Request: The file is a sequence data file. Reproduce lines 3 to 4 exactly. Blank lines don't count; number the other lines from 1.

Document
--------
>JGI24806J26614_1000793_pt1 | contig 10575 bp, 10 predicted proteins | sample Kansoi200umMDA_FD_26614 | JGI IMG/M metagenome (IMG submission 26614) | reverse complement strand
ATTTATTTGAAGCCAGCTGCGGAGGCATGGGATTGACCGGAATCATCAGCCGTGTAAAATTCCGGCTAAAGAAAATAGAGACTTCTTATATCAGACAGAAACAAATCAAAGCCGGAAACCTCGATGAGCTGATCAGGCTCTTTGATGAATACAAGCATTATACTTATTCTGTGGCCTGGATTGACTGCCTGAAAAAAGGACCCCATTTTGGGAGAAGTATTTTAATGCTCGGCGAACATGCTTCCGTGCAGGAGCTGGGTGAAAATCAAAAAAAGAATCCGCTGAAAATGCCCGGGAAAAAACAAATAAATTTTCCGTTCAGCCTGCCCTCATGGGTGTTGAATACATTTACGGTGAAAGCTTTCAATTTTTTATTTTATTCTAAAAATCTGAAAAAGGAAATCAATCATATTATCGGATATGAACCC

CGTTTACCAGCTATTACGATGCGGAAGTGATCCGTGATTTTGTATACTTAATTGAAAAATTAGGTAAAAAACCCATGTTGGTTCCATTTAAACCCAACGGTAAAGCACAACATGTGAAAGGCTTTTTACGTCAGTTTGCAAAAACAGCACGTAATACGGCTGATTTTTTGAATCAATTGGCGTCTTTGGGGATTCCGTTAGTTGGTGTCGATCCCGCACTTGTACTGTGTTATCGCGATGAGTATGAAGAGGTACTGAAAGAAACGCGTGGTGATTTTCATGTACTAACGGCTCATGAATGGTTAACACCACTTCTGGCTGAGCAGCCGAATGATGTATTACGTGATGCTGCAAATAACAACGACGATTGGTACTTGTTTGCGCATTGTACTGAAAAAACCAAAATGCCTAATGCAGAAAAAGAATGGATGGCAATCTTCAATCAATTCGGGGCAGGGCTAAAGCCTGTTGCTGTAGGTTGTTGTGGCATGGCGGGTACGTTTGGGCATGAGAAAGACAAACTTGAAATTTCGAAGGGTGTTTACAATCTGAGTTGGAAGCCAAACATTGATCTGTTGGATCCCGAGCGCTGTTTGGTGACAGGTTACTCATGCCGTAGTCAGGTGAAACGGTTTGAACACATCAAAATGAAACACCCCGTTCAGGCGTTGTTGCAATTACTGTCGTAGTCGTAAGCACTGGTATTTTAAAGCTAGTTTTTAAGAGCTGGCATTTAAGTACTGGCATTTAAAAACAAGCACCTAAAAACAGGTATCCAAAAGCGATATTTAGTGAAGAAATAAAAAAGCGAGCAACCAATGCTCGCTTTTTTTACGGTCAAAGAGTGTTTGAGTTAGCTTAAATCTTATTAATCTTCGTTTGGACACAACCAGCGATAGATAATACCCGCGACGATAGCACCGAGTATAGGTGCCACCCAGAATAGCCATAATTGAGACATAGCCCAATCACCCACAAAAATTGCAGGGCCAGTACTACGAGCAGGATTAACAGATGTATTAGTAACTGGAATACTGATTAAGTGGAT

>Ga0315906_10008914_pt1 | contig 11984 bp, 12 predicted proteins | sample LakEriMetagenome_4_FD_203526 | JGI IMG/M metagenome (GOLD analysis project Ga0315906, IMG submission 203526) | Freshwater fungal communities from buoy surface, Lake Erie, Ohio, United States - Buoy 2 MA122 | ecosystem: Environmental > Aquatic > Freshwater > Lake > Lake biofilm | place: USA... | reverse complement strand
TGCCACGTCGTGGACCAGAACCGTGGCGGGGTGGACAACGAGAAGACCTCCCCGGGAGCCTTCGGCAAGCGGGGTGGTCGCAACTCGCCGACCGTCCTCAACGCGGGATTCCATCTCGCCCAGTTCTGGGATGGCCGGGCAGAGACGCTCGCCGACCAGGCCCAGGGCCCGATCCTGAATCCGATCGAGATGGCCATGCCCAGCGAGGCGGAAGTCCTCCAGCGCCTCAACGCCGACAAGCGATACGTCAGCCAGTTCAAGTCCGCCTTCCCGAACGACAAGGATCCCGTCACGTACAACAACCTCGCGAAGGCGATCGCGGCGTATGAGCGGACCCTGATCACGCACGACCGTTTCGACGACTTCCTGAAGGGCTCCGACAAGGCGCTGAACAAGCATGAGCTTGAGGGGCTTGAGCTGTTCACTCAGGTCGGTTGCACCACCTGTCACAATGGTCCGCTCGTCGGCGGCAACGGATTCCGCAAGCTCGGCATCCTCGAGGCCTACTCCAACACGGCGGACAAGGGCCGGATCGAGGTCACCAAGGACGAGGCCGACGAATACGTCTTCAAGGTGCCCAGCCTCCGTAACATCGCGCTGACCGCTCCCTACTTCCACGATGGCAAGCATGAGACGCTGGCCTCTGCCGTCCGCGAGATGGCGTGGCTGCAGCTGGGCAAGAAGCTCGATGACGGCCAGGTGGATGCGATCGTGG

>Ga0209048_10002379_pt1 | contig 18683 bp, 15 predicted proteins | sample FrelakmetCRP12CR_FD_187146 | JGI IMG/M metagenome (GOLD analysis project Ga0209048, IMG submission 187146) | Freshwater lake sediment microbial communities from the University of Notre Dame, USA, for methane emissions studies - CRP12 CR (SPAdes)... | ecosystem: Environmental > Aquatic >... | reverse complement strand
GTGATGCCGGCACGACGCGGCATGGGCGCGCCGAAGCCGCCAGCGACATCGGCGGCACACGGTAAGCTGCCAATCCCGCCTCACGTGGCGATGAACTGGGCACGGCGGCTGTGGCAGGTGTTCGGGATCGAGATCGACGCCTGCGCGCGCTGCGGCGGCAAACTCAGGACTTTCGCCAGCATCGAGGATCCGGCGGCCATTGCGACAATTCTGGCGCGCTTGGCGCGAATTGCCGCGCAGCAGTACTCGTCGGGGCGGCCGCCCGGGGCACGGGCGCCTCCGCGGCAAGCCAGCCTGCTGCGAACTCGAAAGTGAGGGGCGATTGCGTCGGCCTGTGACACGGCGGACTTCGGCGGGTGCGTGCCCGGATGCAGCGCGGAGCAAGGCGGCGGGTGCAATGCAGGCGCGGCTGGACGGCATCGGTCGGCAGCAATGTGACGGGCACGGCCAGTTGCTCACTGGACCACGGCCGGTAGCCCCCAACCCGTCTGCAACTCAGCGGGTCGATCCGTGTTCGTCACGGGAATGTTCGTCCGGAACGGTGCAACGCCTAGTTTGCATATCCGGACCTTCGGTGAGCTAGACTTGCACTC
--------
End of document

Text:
CGTTTACCAGCTATTACGATGCGGAAGTGATCCGTGATTTTGTATACTTAATTGAAAAATTAGGTAAAAAACCCATGTTGGTTCCATTTAAACCCAACGGTAAAGCACAACATGTGAAAGGCTTTTTACGTCAGTTTGCAAAAACAGCACGTAATACGGCTGATTTTTTGAATCAATTGGCGTCTTTGGGGATTCCGTTAGTTGGTGTCGATCCCGCACTTGTACTGTGTTATCGCGATGAGTATGAAGAGGTACTGAAAGAAACGCGTGGTGATTTTCATGTACTAACGGCTCATGAATGGTTAACACCACTTCTGGCTGAGCAGCCGAATGATGTATTACGTGATGCTGCAAATAACAACGACGATTGGTACTTGTTTGCGCATTGTACTGAAAAAACCAAAATGCCTAATGCAGAAAAAGAATGGATGGCAATCTTCAATCAATTCGGGGCAGGGCTAAAGCCTGTTGCTGTAGGTTGTTGTGGCATGGCGGGTACGTTTGGGCATGAGAAAGACAAACTTGAAATTTCGAAGGGTGTTTACAATCTGAGTTGGAAGCCAAACATTGATCTGTTGGATCCCGAGCGCTGTTTGGTGACAGGTTACTCATGCCGTAGTCAGGTGAAACGGTTTGAACACATCAAAATGAAACACCCCGTTCAGGCGTTGTTGCAATTACTGTCGTAGTCGTAAGCACTGGTATTTTAAAGCTAGTTTTTAAGAGCTGGCATTTAAGTACTGGCATTTAAAAACAAGCACCTAAAAACAGGTATCCAAAAGCGATATTTAGTGAAGAAATAAAAAAGCGAGCAACCAATGCTCGCTTTTTTTACGGTCAAAGAGTGTTTGAGTTAGCTTAAATCTTATTAATCTTCGTTTGGACACAACCAGCGATAGATAATACCCGCGACGATAGCACCGAGTATAGGTGCCACCCAGAATAGCCATAATTGAGACATAGCCCAATCACCCACAAAAATTGCAGGGCCAGTACTACGAGCAGGATTAACAGATGTATTAGTAACTGGAATACTGATTAAGTGGAT

>Ga0315906_10008914_pt1 | contig 11984 bp, 12 predicted proteins | sample LakEriMetagenome_4_FD_203526 | JGI IMG/M metagenome (GOLD analysis project Ga0315906, IMG submission 203526) | Freshwater fungal communities from buoy surface, Lake Erie, Ohio, United States - Buoy 2 MA122 | ecosystem: Environmental > Aquatic > Freshwater > Lake > Lake biofilm | place: USA... | reverse complement strand